Keep Your Elbow Rigid — A Lesson in Flex Duct Installation

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hvac flex duct distribution system in unconditioned attic

Flex duct. It's ubiquitous now in homes with forced air heating and cooling systems. It's easy to install. It's cheap. The installer can show up and rough in a whole duct system without ever having seen the house before and without having a duct design. I'm not saying that's a good thing.

I'm not opposed to flex duct. I think it can work just fine if you have a good design and install it properly. That means supporting it properly, pulling it tight, not running it up high in an attic, and actually, not even putting it (or any kind of duct) in an unconditioned attic. Today I'm going to point out another common problem with flex duct, and this one has a simple solution.

A run of duct has the job of moving the air between the air handler and the vent. On the vent end, it connects to a boot, usually made of sheet metal. If a piece of flex duct is coming in horizontallyhvac flex duct boot connection no rigid elbow and the boot opens up vertically, the installer usually turns the flex duct to make a 90 degree angle right there at the boot.

As you can see in the photo at right, that puts stress on the flex duct, which can lead to failure. See the big rip in the liner of that piece of flex duct? That's in an unconditioned attic near Atlanta, Georgia. Attics get pretty hot in summer here and cold in winter. Except near that boot, which was blowing conditioned air into the attic.

To make that connection, the installer had some choices. One was to do what he did, which was the wrong thing. Another would have been to use a different kind of boot that turns the opening to allow the duct to come straight in. A third would be to make the turn with a rigid elbow that allows the flex duct to come straight in.

hvac flex duct boot connection with rigid elbowWhen I saw the house, the boot was already there, installed through the finished ceiling. In that case, the easiest thing to do was install a rigid elbow, which I did. Now there's no stress on the flex duct liner there. The leakage is fixed, because I covered all the seams and joints with a thick layer of duct mastic, my favorite way of sealing ducts.

That vent also gets more air flow. The stress and potential for failure isn't the only problem with turned-flex connection. It often restricts the air flow as well, so by using a rigid elbow in this case, the room below gets more conditioned air.

It's not difficult to avoid these problems. As Joe Lstiburek likes to say, most of the trouble arises because we keep doing stupid stuff.


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Another big problem with flex is the amount they use. Instead of trunk/branch, many installers run a separate line to the air handler for each register. This makes the install look like the picture above. IMHO if you must run ducts in unconditioned space try to keep the total surface area of the ducts as low as possible. If multiple registers are close to each other run a large duct to that area and split it up into smaller ducts. Upsize "trunk runs" for registers that are far from the air handler, this is rarely done in real world conditions leading to cold/hot rooms. Upsize runs for rooms with high heat/cooling loads, such as large windows/cathedral ceilings and several exterior walls. Upsize RETURN ductwork that is a long way from the air handler. Otherwise most of the return air will go through one grille. IMHO most homes that have 3 tons or more of A/C need at least 2 return grills.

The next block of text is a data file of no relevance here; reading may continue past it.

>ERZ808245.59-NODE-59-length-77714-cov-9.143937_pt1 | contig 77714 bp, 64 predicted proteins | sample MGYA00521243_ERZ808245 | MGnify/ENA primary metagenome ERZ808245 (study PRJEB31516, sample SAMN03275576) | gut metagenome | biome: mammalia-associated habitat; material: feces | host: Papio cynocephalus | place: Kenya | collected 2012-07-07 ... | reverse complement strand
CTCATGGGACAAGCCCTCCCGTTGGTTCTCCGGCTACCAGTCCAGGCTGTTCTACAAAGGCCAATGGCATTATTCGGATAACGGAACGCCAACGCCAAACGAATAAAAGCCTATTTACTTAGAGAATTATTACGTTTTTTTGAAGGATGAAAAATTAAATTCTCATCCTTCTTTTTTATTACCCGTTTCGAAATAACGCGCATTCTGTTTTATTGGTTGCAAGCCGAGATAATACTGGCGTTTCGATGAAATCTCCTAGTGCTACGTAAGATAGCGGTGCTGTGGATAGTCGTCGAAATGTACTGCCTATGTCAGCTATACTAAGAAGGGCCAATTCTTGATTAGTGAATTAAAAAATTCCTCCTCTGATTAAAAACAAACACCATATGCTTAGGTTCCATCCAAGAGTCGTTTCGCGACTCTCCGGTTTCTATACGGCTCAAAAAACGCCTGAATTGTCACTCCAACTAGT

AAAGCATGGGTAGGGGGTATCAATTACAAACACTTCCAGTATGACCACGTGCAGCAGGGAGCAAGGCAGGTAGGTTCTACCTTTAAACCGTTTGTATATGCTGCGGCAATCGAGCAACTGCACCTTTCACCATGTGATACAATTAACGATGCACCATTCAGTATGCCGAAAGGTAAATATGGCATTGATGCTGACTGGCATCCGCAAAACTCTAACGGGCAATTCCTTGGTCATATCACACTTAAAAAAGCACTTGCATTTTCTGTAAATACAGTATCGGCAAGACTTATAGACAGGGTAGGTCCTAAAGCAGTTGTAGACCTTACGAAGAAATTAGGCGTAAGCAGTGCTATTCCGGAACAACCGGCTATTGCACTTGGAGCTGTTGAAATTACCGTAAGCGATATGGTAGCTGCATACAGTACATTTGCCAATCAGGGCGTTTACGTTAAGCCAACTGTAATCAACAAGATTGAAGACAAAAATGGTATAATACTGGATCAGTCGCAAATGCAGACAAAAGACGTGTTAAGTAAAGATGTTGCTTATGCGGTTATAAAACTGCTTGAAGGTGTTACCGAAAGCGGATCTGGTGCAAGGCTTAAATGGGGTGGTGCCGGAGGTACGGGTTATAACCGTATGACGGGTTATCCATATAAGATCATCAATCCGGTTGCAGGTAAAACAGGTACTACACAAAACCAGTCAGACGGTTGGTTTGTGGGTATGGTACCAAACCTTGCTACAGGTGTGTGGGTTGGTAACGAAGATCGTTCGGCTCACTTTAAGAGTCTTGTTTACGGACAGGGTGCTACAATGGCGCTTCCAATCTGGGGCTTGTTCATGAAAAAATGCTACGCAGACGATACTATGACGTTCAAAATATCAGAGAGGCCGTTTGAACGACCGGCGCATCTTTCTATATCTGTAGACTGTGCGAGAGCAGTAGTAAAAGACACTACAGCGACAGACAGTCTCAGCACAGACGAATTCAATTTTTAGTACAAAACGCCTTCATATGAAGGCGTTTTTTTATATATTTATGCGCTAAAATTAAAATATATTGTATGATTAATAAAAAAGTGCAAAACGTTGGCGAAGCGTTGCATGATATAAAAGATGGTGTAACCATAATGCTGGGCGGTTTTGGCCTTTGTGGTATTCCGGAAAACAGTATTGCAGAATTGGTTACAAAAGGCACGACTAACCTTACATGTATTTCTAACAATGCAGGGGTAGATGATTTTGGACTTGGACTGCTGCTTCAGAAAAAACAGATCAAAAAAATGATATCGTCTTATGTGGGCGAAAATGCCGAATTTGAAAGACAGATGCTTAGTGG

Jon LaMonte

I'm starting to see more homes with a supply and return register in every room. On one hand, you get much better air flow throughout the home (that is assuming the ducts are run properly). On the other, this is often in an unconditioned attic, so there are several thousand square feet of duct surface. 
Which would you rather see? More returns or less ducts?


Having a return in each room is a bit much, but a 12-14" return for each side of the house isn't unreasonable on a 3 ton system. Use 3 12-14" returns for 4-5ton systems.

David Butler

@Allison, boots with fitting on the end avoid having to turn the flex, but they are among the worst performers. Boots with a 90 bend off the back are better, but the turn radius is typically too short. I much prefer your solution. 
@Bob & Jon, in homes with an open floor plan and blower inside conditioned space, the best return system is ductless. The upflow unit is mounted on a return box with one or more filter slots, which communicates with the rest of the house through a louvered door or large transfer grille in the mechanical closet wall. Filter surface area should be at least 50% larger than blower return opening. Jump ducts and/or transfer grilles should be used provide low static return paths from isolated rooms. Door undercuts are usually adequate for laundries and baths. 
Each home will have it's own unique requirements, but the less return ducts, the better. Just make sure there's an adequate return return paths to all rooms. See for design guidance.


Ref not hanging the ducts high in the attic, one of my clients thinks I'm a genius because it took me 20 minutes to significantly improve the air flow to their living room, even after an "expert" had checked out the original installation.  
How'd I get to be so smart? The 25 foot flex duct went from an ankle level trunk, up to a rafter and down to a ceiling boot, almost doing a 180 at the rafter-it was probably 2/3 blocked off. All I did was cut the hanger strap and arrange the duct in smooth curves. Tada...! Instant genius. And I'm a handyman, not an HVAC installer. 
BTW, go to to see what happens to bad HVAC installers.

Neal Ezell

This metal elbow could present a condensation problem if loose-fill insulation is simply pushed up around it. See M1601.4.5 in the IRC.